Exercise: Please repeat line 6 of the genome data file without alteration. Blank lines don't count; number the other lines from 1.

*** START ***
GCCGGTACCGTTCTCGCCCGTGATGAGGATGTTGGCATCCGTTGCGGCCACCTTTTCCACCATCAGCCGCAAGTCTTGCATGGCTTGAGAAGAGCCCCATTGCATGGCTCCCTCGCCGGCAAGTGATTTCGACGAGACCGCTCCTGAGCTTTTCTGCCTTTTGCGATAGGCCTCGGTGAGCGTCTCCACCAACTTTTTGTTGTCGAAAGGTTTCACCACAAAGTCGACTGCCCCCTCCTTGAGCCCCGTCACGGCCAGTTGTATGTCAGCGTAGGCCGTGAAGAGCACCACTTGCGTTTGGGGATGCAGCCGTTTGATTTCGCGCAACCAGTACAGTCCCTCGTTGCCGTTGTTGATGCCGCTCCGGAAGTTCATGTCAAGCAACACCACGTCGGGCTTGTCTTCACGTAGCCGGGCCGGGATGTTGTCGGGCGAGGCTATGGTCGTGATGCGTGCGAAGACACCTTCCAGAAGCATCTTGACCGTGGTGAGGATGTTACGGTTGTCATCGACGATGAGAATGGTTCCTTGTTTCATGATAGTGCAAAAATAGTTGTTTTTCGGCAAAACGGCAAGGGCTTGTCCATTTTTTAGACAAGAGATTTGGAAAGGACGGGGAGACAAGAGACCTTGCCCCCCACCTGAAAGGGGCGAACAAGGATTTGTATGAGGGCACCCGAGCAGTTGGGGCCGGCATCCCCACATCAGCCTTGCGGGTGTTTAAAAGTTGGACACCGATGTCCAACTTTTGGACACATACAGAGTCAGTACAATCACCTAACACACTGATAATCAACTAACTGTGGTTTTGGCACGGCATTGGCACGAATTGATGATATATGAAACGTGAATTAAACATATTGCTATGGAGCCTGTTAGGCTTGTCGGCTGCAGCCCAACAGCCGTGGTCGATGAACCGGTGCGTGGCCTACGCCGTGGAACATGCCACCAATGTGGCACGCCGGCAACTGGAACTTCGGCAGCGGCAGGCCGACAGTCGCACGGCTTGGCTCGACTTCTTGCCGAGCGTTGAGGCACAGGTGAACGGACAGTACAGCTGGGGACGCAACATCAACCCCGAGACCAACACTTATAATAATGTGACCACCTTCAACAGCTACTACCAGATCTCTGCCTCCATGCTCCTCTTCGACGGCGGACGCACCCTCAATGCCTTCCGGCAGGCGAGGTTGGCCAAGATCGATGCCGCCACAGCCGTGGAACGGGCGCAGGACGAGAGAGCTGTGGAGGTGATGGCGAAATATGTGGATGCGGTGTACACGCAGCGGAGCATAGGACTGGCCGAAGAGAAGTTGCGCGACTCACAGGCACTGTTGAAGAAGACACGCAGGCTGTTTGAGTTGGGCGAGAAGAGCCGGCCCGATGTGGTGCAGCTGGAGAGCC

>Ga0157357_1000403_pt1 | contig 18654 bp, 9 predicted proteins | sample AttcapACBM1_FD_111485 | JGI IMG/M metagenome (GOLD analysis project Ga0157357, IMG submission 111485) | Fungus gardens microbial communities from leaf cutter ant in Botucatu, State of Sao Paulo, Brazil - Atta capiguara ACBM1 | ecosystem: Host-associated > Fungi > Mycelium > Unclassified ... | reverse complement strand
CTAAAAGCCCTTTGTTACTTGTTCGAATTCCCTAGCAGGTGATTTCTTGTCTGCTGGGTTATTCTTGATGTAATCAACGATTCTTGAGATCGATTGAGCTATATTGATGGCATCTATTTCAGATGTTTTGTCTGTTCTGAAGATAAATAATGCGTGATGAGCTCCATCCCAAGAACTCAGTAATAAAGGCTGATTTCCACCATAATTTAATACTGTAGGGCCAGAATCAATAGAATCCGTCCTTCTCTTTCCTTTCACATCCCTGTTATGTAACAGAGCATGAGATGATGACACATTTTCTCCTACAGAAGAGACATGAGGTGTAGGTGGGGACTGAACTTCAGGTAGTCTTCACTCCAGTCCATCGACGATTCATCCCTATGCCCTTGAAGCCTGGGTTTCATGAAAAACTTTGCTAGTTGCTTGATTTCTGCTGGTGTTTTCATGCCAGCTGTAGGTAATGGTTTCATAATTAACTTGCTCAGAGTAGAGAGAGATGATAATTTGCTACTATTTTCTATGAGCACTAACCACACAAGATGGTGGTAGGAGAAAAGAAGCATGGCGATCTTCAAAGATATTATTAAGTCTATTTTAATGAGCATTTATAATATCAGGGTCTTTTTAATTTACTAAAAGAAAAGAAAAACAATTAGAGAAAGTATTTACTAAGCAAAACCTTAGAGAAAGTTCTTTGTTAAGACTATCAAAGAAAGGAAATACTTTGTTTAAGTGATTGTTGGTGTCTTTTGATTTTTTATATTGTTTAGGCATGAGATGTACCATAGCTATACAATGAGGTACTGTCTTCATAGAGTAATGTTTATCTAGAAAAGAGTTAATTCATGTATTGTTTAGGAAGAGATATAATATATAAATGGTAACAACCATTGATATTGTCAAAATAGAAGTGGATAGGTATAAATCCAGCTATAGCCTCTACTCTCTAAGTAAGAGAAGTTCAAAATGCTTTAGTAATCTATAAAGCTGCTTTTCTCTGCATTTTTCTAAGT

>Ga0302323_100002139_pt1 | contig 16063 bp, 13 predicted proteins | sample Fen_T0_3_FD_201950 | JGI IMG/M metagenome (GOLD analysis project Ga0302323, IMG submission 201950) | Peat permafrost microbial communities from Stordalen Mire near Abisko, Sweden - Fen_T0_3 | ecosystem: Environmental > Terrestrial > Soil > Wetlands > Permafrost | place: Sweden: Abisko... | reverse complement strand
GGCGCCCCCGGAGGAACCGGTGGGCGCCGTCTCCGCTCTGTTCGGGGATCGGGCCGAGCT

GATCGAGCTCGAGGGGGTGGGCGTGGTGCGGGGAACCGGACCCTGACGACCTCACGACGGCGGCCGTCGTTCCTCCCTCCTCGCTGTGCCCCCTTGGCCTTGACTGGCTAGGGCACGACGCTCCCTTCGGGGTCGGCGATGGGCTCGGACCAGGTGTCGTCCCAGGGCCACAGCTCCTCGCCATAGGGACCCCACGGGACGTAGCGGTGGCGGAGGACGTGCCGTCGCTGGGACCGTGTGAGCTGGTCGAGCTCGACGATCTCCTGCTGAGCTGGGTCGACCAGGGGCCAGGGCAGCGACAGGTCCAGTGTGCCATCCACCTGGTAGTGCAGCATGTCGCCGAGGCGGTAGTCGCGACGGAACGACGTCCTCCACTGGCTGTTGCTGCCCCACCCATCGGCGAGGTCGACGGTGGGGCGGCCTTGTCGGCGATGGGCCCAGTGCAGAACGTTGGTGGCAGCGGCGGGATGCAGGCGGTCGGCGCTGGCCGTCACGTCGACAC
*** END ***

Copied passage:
GATCGAGCTCGAGGGGGTGGGCGTGGTGCGGGGAACCGGACCCTGACGACCTCACGACGGCGGCCGTCGTTCCTCCCTCCTCGCTGTGCCCCCTTGGCCTTGACTGGCTAGGGCACGACGCTCCCTTCGGGGTCGGCGATGGGCTCGGACCAGGTGTCGTCCCAGGGCCACAGCTCCTCGCCATAGGGACCCCACGGGACGTAGCGGTGGCGGAGGACGTGCCGTCGCTGGGACCGTGTGAGCTGGTCGAGCTCGACGATCTCCTGCTGAGCTGGGTCGACCAGGGGCCAGGGCAGCGACAGGTCCAGTGTGCCATCCACCTGGTAGTGCAGCATGTCGCCGAGGCGGTAGTCGCGACGGAACGACGTCCTCCACTGGCTGTTGCTGCCCCACCCATCGGCGAGGTCGACGGTGGGGCGGCCTTGTCGGCGATGGGCCCAGTGCAGAACGTTGGTGGCAGCGGCGGGATGCAGGCGGTCGGCGCTGGCCGTCACGTCGACAC